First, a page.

This is a companion piece to The Gospel Truth by Paul Andruss on his regular post last Friday: https://smorgasbordinvitation.wordpress.com/2017/06/23/smorgasbord-writer-in-residence-the-gospel-truth-by-paul-andruss/
Titus Flavius Josephus, as he obsequiously called himself after switching from Galilean rebel to Roman sycophant, was a Jewish historian who lived shortly after the time of Christ to about 100 AD. He gives a valuable eye-witness account of this crucial historical period in three significant works:
The Jewish War (circa 75 AD) – outlining the Jewish Rebellion of 66 AD that ended with the destruction of Jerusalem by the future emperor Titus and the mass suicide of the Jewish freedom fighters at Masada.
Antiquities of the Jews (c. 90AD) – a vast compendium detailing the complete history of the Jews
Life (c. 99 AD) – an autobiography
When the Jews rebelled against Roman occupation Joesphus a Galilean nobleman joined the rebels. Hunted down, his gang holed up in a cave where, as Josephus proudly tells it, he persuaded them to commit suicide rather than be captured. After cleverly arranging to be the last man standing, he surrendered to the Roman general Titus (son of the Flavian emperor Vespasian) and was amply rewarded for his treachery.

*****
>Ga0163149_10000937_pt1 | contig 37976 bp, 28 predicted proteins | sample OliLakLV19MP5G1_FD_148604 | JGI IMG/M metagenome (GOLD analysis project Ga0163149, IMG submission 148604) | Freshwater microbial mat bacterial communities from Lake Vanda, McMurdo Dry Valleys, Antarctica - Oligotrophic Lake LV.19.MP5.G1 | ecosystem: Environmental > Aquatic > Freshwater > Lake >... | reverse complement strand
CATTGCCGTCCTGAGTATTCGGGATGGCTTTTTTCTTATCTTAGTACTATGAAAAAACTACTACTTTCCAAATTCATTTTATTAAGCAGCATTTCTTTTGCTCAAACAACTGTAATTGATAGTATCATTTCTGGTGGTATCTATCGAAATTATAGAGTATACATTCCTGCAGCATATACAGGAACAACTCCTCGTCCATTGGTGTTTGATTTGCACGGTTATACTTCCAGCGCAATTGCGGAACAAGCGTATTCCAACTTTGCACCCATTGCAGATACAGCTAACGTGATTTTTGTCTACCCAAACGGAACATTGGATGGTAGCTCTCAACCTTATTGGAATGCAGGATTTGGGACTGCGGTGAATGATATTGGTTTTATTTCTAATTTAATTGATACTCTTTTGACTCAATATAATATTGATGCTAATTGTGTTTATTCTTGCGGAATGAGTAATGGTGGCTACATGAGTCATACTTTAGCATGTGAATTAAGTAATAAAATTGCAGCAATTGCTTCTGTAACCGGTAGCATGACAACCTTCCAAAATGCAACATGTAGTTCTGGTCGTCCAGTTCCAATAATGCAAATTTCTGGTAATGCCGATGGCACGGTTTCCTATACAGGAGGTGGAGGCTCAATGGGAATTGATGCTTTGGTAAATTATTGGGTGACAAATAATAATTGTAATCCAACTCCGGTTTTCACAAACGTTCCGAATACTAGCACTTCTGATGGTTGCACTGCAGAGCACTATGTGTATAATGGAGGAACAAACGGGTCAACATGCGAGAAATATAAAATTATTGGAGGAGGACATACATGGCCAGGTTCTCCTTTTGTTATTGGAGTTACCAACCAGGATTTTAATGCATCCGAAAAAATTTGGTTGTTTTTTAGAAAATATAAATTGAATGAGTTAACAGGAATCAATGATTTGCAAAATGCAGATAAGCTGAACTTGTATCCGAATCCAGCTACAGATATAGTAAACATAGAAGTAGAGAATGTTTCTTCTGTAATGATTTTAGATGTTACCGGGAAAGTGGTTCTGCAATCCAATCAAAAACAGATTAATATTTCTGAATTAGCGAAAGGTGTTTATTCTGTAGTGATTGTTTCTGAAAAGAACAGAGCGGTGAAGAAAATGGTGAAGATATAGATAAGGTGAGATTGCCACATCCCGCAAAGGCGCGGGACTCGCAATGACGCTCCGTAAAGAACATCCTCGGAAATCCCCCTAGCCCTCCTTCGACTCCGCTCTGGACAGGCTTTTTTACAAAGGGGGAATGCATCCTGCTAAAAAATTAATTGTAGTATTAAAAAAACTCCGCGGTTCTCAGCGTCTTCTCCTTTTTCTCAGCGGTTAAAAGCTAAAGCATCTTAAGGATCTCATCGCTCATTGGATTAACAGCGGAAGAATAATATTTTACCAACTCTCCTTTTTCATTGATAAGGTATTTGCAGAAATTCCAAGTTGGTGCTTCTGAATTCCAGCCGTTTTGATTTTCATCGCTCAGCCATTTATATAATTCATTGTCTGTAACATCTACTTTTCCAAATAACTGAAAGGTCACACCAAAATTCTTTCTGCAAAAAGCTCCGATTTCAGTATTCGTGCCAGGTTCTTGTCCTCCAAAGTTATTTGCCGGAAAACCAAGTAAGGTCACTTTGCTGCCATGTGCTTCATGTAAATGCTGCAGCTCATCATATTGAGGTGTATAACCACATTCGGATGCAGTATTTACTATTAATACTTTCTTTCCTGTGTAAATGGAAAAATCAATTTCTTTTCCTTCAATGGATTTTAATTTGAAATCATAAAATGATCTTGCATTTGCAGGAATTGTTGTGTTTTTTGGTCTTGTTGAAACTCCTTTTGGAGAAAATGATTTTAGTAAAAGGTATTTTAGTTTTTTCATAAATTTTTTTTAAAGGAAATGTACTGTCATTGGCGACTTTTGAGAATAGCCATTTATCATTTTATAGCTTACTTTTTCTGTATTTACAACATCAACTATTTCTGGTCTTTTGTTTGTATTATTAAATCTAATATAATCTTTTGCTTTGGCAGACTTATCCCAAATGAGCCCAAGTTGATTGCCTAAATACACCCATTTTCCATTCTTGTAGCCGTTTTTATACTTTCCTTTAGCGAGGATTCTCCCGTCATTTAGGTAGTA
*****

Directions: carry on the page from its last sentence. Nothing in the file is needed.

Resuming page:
But this isn’t about Josephus. It isn’t even about his books. It is about 3 passages from Antiquities viewed as independent evidence of Jesus’ existence.
The first concerns the death of Jesus’ brother James. The relevant sentence reads… brought before them the brother of Jesus, who was called Christ, whose name was James
While many scholars believe the passage about James is genuine because it is included in every copy of Antiquities, there are some concerns. The earliest existing copies date from 1,000 years after Antiquities was written.
Writing in 280 AD, Origen, a church father, mentions the passage. He then confuses Josephus with an early church father called Hegesippus. While many scholars accept Hegesippus existed, others say he is no more than a version of Josephus as the quotes are often dependant on Josephus.
Origen, Clement of Alexandria and Eusebius, the original sources for Hegesippus, all quote the same book written a century after Josephus in Alexandria and taken to Caesarea. Despite its importance to early church history, the book vanished without trace.
Hegesippus says James was a Nazarite (a Jewish ascetic) and a High Priest (he went alone into the Holy of Holies). After James’s murder (different in Josephus) the main High Priest was deposed in favour of a new High Priest called Jesus; possibly his brother. Perhaps the person who wrote Hegesippus’ work was confused by two pairs of brothers with common names?
Read the rest of this fascinating post: http://www.paul-andruss.com/testimonium-flavianum